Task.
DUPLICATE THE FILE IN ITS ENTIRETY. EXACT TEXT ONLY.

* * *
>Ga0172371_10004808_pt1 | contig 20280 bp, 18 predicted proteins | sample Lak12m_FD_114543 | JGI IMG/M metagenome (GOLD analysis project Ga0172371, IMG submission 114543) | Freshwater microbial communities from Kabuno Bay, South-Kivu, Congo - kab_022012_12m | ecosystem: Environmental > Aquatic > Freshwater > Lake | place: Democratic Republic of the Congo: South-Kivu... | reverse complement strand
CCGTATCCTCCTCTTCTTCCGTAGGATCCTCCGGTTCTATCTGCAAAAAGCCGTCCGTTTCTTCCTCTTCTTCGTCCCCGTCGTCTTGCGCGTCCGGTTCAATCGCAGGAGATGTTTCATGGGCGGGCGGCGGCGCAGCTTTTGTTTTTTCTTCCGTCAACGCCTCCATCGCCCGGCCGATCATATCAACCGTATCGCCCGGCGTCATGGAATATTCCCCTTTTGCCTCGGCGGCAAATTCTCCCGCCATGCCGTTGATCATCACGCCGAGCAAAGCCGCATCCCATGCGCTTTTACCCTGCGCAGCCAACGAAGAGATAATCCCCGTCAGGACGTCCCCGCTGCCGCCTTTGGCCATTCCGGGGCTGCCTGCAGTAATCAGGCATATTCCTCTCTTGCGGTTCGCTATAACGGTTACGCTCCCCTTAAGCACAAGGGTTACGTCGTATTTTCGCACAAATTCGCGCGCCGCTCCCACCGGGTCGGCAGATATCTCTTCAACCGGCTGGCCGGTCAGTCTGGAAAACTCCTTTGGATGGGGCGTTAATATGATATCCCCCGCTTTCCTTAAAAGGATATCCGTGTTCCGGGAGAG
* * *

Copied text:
>Ga0172371_10004808_pt1 | contig 20280 bp, 18 predicted proteins | sample Lak12m_FD_114543 | JGI IMG/M metagenome (GOLD analysis project Ga0172371, IMG submission 114543) | Freshwater microbial communities from Kabuno Bay, South-Kivu, Congo - kab_022012_12m | ecosystem: Environmental > Aquatic > Freshwater > Lake | place: Democratic Republic of the Congo: South-Kivu... | reverse complement strand
CCGTATCCTCCTCTTCTTCCGTAGGATCCTCCGGTTCTATCTGCAAAAAGCCGTCCGTTTCTTCCTCTTCTTCGTCCCCGTCGTCTTGCGCGTCCGGTTCAATCGCAGGAGATGTTTCATGGGCGGGCGGCGGCGCAGCTTTTGTTTTTTCTTCCGTCAACGCCTCCATCGCCCGGCCGATCATATCAACCGTATCGCCCGGCGTCATGGAATATTCCCCTTTTGCCTCGGCGGCAAATTCTCCCGCCATGCCGTTGATCATCACGCCGAGCAAAGCCGCATCCCATGCGCTTTTACCCTGCGCAGCCAACGAAGAGATAATCCCCGTCAGGACGTCCCCGCTGCCGCCTTTGGCCATTCCGGGGCTGCCTGCAGTAATCAGGCATATTCCTCTCTTGCGGTTCGCTATAACGGTTACGCTCCCCTTAAGCACAAGGGTTACGTCGTATTTTCGCACAAATTCGCGCGCCGCTCCCACCGGGTCGGCAGATATCTCTTCAACCGGCTGGCCGGTCAGTCTGGAAAACTCCTTTGGATGGGGCGTTAATATGATATCCCCCGCTTTCCTTAAAAGGATATCCGTGTTCCGGGAGAG